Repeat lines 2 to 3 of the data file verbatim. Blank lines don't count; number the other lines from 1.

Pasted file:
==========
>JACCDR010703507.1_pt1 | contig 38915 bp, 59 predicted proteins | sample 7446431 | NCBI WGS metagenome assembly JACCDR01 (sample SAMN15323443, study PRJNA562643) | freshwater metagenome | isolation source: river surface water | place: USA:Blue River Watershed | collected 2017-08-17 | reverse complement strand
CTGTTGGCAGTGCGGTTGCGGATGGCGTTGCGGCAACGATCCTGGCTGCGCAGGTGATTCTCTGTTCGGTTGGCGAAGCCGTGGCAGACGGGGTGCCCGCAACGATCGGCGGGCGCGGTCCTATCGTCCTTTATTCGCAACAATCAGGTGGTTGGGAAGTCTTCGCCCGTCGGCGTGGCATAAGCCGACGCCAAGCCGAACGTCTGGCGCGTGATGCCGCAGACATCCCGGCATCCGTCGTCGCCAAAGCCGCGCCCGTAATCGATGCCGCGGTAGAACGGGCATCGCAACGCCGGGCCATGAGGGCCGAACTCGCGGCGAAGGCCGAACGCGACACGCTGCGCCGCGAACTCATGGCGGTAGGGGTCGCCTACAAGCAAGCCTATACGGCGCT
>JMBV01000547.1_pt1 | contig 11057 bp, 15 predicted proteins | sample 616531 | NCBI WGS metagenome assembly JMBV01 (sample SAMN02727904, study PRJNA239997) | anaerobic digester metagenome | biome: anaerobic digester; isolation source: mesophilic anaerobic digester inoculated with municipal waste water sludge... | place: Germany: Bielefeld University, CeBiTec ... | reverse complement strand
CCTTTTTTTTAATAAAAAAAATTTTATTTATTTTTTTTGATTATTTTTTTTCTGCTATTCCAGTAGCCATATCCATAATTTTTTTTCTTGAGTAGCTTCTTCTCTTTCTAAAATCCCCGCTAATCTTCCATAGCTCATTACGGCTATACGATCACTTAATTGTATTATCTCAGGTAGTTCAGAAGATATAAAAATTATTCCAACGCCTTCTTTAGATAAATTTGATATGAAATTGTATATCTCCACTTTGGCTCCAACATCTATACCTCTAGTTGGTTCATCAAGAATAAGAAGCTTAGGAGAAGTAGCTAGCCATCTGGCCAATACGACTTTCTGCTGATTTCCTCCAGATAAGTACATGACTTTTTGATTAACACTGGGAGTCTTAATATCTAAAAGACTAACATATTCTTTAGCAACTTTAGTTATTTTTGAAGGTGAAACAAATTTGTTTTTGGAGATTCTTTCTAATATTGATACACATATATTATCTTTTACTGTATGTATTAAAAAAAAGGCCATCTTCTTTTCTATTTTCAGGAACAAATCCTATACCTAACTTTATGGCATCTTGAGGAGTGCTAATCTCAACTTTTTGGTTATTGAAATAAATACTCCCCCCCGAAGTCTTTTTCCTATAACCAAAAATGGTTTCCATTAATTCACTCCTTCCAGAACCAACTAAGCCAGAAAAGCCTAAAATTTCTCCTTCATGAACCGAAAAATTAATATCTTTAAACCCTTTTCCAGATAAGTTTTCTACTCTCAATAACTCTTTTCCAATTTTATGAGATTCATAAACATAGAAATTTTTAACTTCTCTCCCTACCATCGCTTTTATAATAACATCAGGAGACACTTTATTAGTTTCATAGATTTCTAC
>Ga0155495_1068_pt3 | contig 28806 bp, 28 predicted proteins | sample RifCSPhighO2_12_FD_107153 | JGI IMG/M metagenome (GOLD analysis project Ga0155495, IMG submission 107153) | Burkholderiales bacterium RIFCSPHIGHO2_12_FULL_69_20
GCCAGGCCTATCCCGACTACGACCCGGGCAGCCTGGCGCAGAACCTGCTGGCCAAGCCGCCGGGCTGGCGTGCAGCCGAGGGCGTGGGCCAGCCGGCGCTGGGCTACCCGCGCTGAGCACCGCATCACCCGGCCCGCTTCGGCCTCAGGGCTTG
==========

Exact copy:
CTGTTGGCAGTGCGGTTGCGGATGGCGTTGCGGCAACGATCCTGGCTGCGCAGGTGATTCTCTGTTCGGTTGGCGAAGCCGTGGCAGACGGGGTGCCCGCAACGATCGGCGGGCGCGGTCCTATCGTCCTTTATTCGCAACAATCAGGTGGTTGGGAAGTCTTCGCCCGTCGGCGTGGCATAAGCCGACGCCAAGCCGAACGTCTGGCGCGTGATGCCGCAGACATCCCGGCATCCGTCGTCGCCAAAGCCGCGCCCGTAATCGATGCCGCGGTAGAACGGGCATCGCAACGCCGGGCCATGAGGGCCGAACTCGCGGCGAAGGCCGAACGCGACACGCTGCGCCGCGAACTCATGGCGGTAGGGGTCGCCTACAAGCAAGCCTATACGGCGCT
>JMBV01000547.1_pt1 | contig 11057 bp, 15 predicted proteins | sample 616531 | NCBI WGS metagenome assembly JMBV01 (sample SAMN02727904, study PRJNA239997) | anaerobic digester metagenome | biome: anaerobic digester; isolation source: mesophilic anaerobic digester inoculated with municipal waste water sludge... | place: Germany: Bielefeld University, CeBiTec ... | reverse complement strand